In vain, after these things, may we indulge the fond hope of peace and reconciliation. There is no longer any room for hope. If we wish to be free--if we mean to preserve inviolate those inestimable privileges for which we have been so long contending—if we mean not basely to abandon the noble struggle in which we have been so long engaged, and which we have pledged ourselves never to abandon, until the glorious object of our contest shall be obtained — we must fight! I repeat it, sir, we must fight! An appeal to arms and to the God of Hosts is all that is left us.
They tell us, sir, that we are weak—unable to cope with so formidable an adversary. But when shall we be stronger ? Will it be the next week, or the next year? Will it be when we are totally disarmed, and when a British guard shall be stationed in
house ? Shall we gather strength by irresolution and inaction? Shall we acquire the means of effectual resistance by lying supinely on our backs, and hugging the delusive phantom of hope, until our enemies shall have bound us hand and foot ? Sir, we are not weak, if we make a proper use of those means which the God of nature hath placed in our power. Three millions of people armed in the holy cause of liberty, and in such a country as that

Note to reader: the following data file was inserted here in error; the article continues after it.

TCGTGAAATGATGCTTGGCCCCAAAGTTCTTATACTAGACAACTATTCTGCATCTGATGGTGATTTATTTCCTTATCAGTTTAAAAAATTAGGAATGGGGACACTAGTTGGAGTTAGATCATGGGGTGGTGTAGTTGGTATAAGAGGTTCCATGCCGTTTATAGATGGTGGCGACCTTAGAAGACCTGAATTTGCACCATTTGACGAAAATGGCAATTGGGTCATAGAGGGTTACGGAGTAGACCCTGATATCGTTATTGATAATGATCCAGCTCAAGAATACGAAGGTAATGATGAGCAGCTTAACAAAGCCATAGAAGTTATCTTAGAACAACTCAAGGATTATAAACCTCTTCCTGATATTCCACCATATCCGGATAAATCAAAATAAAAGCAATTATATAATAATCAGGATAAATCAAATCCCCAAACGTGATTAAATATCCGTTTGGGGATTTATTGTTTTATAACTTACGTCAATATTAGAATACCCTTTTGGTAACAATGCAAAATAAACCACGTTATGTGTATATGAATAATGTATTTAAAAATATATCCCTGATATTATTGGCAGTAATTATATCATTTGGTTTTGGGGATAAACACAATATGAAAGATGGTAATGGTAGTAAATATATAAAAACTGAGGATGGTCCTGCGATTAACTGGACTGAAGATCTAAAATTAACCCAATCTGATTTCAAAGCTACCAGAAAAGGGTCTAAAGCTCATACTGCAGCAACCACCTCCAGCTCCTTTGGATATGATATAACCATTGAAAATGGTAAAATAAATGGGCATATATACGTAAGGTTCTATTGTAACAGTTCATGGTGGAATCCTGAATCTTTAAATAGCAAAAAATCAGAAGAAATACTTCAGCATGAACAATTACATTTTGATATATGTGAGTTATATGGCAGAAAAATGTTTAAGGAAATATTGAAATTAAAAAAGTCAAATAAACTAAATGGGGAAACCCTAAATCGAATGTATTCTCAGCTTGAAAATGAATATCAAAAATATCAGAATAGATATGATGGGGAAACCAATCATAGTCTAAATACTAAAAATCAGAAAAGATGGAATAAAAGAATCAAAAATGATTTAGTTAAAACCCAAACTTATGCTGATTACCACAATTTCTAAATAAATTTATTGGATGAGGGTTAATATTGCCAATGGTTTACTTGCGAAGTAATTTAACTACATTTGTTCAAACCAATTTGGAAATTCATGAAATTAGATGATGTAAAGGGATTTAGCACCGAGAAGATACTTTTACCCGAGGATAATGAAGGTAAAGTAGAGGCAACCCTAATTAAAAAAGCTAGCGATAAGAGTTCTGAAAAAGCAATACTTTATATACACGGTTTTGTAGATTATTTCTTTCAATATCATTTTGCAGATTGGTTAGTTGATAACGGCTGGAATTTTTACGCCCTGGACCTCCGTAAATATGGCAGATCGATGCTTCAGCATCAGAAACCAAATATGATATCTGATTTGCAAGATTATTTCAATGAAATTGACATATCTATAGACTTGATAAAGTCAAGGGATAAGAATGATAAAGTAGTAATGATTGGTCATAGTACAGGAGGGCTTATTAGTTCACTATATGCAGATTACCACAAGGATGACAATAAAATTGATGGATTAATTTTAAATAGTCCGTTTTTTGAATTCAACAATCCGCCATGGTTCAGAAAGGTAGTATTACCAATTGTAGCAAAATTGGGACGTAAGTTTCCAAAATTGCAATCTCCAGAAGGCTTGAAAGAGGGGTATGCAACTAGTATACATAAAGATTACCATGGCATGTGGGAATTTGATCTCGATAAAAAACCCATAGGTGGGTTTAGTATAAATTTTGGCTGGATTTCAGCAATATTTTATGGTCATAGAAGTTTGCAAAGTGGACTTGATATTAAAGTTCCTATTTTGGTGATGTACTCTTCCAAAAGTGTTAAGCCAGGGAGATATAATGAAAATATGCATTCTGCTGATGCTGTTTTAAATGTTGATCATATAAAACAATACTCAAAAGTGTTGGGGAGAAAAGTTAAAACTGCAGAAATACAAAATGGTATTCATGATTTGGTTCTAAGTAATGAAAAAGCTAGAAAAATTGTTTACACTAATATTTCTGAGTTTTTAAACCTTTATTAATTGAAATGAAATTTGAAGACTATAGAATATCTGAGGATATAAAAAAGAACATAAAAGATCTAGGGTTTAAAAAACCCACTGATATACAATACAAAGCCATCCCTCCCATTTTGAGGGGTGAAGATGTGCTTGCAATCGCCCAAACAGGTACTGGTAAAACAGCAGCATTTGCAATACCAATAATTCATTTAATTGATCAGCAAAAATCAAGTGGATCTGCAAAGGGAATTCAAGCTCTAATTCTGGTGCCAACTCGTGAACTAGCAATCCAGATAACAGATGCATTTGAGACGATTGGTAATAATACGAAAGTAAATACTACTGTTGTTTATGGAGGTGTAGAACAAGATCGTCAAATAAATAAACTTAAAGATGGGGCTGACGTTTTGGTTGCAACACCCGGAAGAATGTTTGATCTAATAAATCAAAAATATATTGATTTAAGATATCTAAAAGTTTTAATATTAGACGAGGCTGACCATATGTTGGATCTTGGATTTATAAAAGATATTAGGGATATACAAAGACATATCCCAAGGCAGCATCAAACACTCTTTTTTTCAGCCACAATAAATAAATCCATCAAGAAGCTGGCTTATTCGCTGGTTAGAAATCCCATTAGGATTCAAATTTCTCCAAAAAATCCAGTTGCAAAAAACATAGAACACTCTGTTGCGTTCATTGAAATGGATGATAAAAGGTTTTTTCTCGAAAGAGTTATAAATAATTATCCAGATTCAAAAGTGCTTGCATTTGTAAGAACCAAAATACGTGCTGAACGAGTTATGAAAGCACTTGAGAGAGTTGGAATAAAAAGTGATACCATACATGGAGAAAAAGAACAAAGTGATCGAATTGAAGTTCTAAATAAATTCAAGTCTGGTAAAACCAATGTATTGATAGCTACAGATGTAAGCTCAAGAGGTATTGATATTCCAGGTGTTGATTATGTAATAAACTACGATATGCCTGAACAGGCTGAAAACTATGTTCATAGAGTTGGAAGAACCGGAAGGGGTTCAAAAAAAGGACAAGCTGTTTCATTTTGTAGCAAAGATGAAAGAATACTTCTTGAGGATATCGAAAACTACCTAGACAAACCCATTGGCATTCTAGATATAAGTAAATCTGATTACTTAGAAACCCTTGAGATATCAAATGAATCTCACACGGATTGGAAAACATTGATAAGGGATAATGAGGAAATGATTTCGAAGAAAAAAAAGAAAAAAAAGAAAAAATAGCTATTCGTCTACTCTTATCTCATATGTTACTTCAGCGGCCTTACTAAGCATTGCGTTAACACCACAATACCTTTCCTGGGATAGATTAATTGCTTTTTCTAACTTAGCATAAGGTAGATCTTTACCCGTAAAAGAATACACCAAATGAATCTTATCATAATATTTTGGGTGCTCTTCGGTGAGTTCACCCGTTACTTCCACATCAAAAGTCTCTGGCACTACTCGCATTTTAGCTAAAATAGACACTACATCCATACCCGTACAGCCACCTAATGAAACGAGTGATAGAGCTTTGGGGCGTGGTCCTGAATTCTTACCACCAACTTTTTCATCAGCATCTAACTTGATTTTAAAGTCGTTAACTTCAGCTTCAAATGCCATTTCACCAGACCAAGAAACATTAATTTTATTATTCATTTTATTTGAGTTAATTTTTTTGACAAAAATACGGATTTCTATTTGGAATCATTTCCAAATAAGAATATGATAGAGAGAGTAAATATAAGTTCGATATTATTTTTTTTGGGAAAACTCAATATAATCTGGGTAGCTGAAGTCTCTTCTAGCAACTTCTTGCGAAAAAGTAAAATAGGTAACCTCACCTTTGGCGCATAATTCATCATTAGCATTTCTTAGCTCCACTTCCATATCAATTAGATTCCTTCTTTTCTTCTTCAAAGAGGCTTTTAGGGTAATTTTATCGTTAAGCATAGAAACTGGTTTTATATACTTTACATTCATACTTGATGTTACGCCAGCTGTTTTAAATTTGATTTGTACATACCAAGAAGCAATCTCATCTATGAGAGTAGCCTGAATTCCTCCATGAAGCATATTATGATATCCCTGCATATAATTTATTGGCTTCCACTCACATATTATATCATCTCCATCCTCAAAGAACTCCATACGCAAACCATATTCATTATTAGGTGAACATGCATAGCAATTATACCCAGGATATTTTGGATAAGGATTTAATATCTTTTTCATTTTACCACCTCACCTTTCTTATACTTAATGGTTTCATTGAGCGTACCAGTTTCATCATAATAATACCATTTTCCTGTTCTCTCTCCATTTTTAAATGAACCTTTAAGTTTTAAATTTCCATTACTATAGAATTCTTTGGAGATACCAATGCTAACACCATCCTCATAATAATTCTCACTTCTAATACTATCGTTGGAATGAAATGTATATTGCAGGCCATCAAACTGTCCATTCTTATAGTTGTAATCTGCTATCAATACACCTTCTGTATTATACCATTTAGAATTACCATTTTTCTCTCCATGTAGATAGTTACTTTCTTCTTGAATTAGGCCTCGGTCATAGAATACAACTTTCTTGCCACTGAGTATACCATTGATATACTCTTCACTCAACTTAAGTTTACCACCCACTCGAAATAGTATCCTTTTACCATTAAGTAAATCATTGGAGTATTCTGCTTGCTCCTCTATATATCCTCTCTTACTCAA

which we possess, are invincible by any force which our enemy can send against us.
Besides, sir, we shall not fight our battles alone. There is a just God who presides over the destinies of nations, and who will raise up friends to fight our battles for us. The battle, sir, is not to the strong alone; it is to the vigilant, the active, the brave. Besides, sir, we have no election. were base enough to desire it, it is now too late to retire from the contest. There is no retreat, but in submission and slavery! Our chains are forged. Their clanking may be heard on the plains of Boston. The war is inevitable - and let it come! I repeat it, sir, let it come! It is in vain, sir, to extenuate the matter.
Gentlemen may cry, Peace, peace,—but there is no peace. The war is actually begun! The next gale that sweeps from the north will bring to our ears the clash of resounding arms! Our brethren are already in the field! Why stand we here idle? What is it that gentlemen wish? what would they have ? Is life so dear, or peace so sweet, as to be purchased at the price of chains and slavery ? Forbid it, Almighty God! I know not what course others may take ; but as for me, GIVE ME LIBERTY, OR GIVE ME DEATH!
SPEECH OF JOHN ADAMS.